Emerald Ash Borer
Origination of the Emerald Ash Borer (EAB)
Emerald Ash Borer, Fairmaire (Coleoptera Buprestidae), is an invasive beetle, first detected in southeastern Michigan in 2002. EAB larvae feeds on the inner bark of ash trees and attacks all species of ash trees found in Minnesota including green ash, black ash, and white ash. EAB has no natural predators in the USA and research has shown that it kills 99.7% of all ash trees common to Minnesota.
EAB in the Surrounding Area
EAB was first detected in Minnesota on May 13, 2009 in St Paul. Currently EAB has not been found in within the Saint Peter; however it is approximately 40 miles north in Scott County and 70 miles east in Dodge County, and 70 miles south in Martin County.
The City has approximately 1,000 ash trees on the public right of way which amounts to 22% of all boulevard trees. In addition, there are also large populations of ash trees on private property. EAB moves fairly slow; however, humans assist in the long distance spread of EAB by moving contaminated wood, such as bringing wood to campsites.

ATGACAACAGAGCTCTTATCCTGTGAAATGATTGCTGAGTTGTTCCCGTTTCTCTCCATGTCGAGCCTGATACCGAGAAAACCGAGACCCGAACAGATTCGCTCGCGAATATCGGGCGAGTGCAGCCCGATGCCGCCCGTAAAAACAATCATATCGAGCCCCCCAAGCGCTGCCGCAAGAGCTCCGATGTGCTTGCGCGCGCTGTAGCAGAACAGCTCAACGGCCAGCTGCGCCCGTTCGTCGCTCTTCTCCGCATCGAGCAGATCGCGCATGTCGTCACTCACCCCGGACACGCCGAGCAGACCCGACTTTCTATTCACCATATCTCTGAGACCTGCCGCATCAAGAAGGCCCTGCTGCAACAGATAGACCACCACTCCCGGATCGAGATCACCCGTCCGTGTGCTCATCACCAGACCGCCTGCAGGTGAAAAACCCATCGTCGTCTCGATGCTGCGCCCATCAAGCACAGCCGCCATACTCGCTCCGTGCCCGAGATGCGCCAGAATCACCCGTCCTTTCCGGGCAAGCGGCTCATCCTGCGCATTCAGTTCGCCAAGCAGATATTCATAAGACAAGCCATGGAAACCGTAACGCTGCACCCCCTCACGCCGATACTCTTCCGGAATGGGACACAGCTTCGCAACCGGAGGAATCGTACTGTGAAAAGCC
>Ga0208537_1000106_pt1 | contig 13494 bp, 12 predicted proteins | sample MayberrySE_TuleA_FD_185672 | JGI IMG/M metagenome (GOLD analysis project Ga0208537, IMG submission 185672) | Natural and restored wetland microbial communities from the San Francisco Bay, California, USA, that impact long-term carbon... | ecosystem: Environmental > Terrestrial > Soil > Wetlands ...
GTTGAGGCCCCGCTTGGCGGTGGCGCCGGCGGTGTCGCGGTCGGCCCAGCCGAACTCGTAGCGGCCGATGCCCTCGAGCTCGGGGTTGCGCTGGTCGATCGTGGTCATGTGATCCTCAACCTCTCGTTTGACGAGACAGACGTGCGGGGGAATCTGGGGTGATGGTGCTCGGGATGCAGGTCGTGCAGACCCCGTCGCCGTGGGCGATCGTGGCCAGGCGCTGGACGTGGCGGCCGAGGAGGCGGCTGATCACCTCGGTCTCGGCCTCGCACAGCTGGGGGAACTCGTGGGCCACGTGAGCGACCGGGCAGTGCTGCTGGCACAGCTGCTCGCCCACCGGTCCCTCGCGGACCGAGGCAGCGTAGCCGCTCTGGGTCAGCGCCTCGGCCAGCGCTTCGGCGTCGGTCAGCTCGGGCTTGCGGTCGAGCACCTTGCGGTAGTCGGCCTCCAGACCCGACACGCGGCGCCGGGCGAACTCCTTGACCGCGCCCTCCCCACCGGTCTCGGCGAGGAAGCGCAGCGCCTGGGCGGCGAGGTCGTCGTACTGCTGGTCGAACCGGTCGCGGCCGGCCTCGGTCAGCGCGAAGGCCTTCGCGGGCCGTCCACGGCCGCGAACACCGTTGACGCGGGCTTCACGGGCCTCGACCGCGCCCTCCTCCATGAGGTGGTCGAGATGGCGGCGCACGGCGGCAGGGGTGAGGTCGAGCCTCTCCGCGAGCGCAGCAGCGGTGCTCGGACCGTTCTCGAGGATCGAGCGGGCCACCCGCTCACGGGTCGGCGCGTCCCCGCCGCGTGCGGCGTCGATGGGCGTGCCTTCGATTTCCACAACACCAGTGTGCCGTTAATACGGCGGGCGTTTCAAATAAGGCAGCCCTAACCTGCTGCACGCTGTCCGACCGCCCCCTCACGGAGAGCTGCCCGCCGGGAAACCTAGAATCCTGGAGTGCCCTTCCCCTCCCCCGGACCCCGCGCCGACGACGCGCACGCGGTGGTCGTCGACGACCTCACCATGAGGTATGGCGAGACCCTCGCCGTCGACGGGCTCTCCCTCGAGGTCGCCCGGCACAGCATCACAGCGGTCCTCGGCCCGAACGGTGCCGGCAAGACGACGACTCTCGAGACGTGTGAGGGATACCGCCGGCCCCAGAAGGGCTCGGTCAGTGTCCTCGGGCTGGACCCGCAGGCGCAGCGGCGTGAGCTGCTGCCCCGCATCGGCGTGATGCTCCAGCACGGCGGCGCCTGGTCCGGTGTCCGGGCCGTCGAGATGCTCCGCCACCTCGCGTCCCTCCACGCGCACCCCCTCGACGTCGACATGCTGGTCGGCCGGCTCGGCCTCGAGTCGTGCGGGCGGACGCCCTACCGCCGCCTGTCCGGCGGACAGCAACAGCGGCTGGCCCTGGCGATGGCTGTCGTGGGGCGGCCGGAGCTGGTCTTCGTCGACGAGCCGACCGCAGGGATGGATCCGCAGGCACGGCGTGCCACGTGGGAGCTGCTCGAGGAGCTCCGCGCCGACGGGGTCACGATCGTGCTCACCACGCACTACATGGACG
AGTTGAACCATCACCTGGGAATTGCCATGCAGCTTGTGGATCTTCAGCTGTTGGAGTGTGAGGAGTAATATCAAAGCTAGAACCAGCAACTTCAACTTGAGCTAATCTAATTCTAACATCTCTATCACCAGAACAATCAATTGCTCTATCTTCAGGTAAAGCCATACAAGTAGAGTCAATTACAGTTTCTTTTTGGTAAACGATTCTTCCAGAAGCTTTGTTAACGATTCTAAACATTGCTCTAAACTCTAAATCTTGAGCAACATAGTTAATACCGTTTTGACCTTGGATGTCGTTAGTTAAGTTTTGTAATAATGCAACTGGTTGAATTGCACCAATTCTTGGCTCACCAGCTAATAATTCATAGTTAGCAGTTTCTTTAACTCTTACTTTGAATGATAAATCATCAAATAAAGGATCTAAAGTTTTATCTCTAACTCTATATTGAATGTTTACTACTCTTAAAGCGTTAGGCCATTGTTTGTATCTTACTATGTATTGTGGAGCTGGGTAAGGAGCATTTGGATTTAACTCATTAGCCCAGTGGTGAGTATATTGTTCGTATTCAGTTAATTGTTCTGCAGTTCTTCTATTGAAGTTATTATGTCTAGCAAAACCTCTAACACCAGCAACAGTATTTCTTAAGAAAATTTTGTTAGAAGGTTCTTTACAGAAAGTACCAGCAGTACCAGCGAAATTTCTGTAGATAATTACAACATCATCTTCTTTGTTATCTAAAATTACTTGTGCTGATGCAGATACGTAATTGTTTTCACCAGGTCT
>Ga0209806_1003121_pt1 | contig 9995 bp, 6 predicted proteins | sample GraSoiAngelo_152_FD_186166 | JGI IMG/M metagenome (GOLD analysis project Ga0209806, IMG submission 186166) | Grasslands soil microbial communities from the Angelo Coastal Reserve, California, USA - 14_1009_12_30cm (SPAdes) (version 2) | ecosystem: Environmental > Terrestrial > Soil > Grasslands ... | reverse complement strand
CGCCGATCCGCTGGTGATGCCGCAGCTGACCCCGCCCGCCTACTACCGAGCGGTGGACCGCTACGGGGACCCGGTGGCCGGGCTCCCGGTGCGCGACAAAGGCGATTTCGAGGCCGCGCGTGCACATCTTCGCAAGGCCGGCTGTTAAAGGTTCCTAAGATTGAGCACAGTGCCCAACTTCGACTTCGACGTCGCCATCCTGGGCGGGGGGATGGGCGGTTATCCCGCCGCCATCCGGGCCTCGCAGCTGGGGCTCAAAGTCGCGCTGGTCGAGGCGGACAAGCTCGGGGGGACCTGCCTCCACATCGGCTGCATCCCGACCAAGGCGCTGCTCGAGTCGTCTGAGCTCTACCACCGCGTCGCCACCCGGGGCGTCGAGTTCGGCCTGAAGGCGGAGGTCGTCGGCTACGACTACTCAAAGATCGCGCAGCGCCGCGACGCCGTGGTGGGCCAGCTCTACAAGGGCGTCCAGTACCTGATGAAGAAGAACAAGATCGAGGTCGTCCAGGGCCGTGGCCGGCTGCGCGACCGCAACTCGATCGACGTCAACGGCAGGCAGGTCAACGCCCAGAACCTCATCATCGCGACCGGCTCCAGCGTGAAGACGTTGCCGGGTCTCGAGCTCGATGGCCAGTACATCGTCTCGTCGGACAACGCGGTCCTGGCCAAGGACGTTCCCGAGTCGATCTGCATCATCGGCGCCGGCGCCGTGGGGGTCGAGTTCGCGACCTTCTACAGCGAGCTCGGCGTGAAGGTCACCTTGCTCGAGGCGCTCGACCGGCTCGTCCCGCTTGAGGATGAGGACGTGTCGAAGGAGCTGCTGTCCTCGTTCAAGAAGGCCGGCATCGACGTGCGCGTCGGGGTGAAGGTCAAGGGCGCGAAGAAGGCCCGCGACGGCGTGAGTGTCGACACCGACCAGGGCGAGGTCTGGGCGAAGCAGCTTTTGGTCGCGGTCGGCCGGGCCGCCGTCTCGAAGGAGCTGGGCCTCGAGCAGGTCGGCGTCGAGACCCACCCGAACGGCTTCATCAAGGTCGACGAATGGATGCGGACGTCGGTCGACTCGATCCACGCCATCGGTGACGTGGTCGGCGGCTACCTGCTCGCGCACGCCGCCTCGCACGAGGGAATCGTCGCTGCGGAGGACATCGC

In the fall of 2018, the City of Saint Peter Council passed an EAB Management Plan (PDF). As part of the City commitment to resident education, communication, and outreach we want to distribute information from the EAB plan, share some EAB websites that have excellent information, and ask for your cooperation in minimizing the impacts of EAB within our urban forest.
Within the EAB management plan there are 3 important strategies to help mitigate the effects of EAB.
- The City has adopted a proactive of treatment and/or removal of ash trees, removing those in decline and those requested to be removed. The intent is to slow the spread of EAB by reducing certain host trees.
- The City shall consider pesticide use for EAB on public trees to protect trees and reduce beetle populations in potential infested areas.
- Finally, replanting, as ash trees are removed, is perhaps the most important part of the EAB Management Plan. Reforestation with diverse species of young trees is the primary objective in retaining the City’s urban forest. While it is impossible to avoid pests and diseases, diversity in planting with mixed planting schemes can reduce the impact.
We are all stewards of the urban forest within Saint Peter, and the city encourages property owners to be proactive and vigilant for EAB. The more trained eyes who have knowledge of EAB the earlier it can be detected and the more management options the City will have to mitigate against EAB. There are numerous resources on EAB. Below is select list:
- Emerald Ash Borer Information Network
- Minnesota Department of Agriculture
- Minnesota Department of Natural Resources - Emerald Ash Borers
- Minnesota Department of Natural Resources - Keys to Identify Ash Trees
If you suspect an ash tree has EAB, email the Public Works Department or call 934-0670.